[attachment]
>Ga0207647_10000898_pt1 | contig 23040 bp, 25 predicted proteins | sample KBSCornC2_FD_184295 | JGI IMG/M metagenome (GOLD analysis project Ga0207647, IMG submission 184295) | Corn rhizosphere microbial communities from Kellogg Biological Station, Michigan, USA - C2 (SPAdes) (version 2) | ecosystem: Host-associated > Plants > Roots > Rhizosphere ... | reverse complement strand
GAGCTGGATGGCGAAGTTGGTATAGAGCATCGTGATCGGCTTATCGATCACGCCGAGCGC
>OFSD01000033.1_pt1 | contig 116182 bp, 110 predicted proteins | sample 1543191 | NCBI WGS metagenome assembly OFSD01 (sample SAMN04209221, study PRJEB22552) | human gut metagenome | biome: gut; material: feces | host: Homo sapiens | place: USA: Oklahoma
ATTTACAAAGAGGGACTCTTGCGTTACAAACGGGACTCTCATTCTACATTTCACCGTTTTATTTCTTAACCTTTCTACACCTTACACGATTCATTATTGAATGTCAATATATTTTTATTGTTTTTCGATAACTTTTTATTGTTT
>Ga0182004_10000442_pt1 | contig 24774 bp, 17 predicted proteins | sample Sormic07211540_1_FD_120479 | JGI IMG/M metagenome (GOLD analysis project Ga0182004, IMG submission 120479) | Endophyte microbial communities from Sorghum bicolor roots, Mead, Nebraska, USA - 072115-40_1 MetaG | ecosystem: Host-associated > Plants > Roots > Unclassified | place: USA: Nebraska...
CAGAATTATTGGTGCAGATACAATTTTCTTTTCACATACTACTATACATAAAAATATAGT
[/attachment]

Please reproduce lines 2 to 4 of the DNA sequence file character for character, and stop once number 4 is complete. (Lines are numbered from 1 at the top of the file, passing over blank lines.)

GAGCTGGATGGCGAAGTTGGTATAGAGCATCGTGATCGGCTTATCGATCACGCCGAGCGC
>OFSD01000033.1_pt1 | contig 116182 bp, 110 predicted proteins | sample 1543191 | NCBI WGS metagenome assembly OFSD01 (sample SAMN04209221, study PRJEB22552) | human gut metagenome | biome: gut; material: feces | host: Homo sapiens | place: USA: Oklahoma
ATTTACAAAGAGGGACTCTTGCGTTACAAACGGGACTCTCATTCTACATTTCACCGTTTTATTTCTTAACCTTTCTACACCTTACACGATTCATTATTGAATGTCAATATATTTTTATTGTTTTTCGATAACTTTTTATTGTTT